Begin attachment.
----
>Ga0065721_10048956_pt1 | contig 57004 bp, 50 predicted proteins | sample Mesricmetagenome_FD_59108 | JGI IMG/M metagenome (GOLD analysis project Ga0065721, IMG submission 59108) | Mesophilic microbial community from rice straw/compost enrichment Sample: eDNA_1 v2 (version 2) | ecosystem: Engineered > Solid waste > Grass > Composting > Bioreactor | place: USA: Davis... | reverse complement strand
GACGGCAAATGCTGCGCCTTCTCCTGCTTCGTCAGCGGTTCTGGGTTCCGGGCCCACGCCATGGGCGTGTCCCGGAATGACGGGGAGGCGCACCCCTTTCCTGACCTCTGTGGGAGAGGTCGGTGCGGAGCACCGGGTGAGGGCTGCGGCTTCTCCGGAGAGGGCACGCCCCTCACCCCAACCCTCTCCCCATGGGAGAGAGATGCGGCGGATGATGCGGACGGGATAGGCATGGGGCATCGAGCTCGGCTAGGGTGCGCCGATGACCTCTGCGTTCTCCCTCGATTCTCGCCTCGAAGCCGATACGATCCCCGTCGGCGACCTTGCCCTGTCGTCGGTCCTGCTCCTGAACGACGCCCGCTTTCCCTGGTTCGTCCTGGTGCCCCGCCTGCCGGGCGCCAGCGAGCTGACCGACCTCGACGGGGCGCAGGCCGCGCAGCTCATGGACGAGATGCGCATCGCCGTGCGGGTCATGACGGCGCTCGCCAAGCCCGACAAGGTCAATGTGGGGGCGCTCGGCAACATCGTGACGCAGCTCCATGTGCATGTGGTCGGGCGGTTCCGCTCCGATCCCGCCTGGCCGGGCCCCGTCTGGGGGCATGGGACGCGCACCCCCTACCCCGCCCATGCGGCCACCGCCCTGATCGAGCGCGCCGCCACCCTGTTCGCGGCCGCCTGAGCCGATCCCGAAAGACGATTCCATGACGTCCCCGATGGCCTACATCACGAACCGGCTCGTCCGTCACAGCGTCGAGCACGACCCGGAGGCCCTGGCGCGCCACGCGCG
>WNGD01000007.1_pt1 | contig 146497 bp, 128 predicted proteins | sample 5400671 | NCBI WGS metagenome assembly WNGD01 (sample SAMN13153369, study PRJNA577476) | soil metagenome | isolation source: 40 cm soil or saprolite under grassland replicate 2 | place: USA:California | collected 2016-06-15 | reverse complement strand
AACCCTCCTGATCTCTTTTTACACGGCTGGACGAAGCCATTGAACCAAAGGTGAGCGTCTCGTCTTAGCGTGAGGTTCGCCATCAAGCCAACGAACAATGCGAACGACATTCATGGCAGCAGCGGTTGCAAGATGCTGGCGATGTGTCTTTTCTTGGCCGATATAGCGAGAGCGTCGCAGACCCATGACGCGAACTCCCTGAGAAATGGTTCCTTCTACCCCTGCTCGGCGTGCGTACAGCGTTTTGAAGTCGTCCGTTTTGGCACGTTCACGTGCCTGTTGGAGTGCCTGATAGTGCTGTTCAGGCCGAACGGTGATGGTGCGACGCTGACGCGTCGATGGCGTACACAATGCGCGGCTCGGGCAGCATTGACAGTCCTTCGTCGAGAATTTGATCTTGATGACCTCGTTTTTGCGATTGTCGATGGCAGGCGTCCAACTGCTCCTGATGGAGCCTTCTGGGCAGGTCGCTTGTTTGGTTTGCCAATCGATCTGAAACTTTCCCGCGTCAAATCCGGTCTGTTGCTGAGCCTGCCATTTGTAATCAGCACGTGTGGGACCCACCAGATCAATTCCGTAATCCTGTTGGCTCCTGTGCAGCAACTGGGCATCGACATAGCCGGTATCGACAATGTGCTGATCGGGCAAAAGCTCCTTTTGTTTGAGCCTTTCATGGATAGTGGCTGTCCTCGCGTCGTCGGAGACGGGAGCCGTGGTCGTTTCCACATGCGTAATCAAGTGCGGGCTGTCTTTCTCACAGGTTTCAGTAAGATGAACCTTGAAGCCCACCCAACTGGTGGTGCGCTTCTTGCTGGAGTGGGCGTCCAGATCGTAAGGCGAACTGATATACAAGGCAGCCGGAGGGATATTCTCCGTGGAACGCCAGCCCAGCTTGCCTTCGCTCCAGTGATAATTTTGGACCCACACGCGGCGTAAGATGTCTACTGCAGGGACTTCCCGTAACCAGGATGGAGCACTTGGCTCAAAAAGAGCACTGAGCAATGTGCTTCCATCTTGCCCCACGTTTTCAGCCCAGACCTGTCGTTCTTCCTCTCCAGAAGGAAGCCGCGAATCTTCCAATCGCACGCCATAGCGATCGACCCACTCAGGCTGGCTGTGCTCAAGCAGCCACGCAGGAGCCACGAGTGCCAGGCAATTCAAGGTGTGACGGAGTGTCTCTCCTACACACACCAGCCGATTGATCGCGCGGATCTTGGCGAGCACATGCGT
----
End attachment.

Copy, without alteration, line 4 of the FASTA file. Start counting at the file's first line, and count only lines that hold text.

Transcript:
AACCCTCCTGATCTCTTTTTACACGGCTGGACGAAGCCATTGAACCAAAGGTGAGCGTCTCGTCTTAGCGTGAGGTTCGCCATCAAGCCAACGAACAATGCGAACGACATTCATGGCAGCAGCGGTTGCAAGATGCTGGCGATGTGTCTTTTCTTGGCCGATATAGCGAGAGCGTCGCAGACCCATGACGCGAACTCCCTGAGAAATGGTTCCTTCTACCCCTGCTCGGCGTGCGTACAGCGTTTTGAAGTCGTCCGTTTTGGCACGTTCACGTGCCTGTTGGAGTGCCTGATAGTGCTGTTCAGGCCGAACGGTGATGGTGCGACGCTGACGCGTCGATGGCGTACACAATGCGCGGCTCGGGCAGCATTGACAGTCCTTCGTCGAGAATTTGATCTTGATGACCTCGTTTTTGCGATTGTCGATGGCAGGCGTCCAACTGCTCCTGATGGAGCCTTCTGGGCAGGTCGCTTGTTTGGTTTGCCAATCGATCTGAAACTTTCCCGCGTCAAATCCGGTCTGTTGCTGAGCCTGCCATTTGTAATCAGCACGTGTGGGACCCACCAGATCAATTCCGTAATCCTGTTGGCTCCTGTGCAGCAACTGGGCATCGACATAGCCGGTATCGACAATGTGCTGATCGGGCAAAAGCTCCTTTTGTTTGAGCCTTTCATGGATAGTGGCTGTCCTCGCGTCGTCGGAGACGGGAGCCGTGGTCGTTTCCACATGCGTAATCAAGTGCGGGCTGTCTTTCTCACAGGTTTCAGTAAGATGAACCTTGAAGCCCACCCAACTGGTGGTGCGCTTCTTGCTGGAGTGGGCGTCCAGATCGTAAGGCGAACTGATATACAAGGCAGCCGGAGGGATATTCTCCGTGGAACGCCAGCCCAGCTTGCCTTCGCTCCAGTGATAATTTTGGACCCACACGCGGCGTAAGATGTCTACTGCAGGGACTTCCCGTAACCAGGATGGAGCACTTGGCTCAAAAAGAGCACTGAGCAATGTGCTTCCATCTTGCCCCACGTTTTCAGCCCAGACCTGTCGTTCTTCCTCTCCAGAAGGAAGCCGCGAATCTTCCAATCGCACGCCATAGCGATCGACCCACTCAGGCTGGCTGTGCTCAAGCAGCCACGCAGGAGCCACGAGTGCCAGGCAATTCAAGGTGTGACGGAGTGTCTCTCCTACACACACCAGCCGATTGATCGCGCGGATCTTGGCGAGCACATGCGT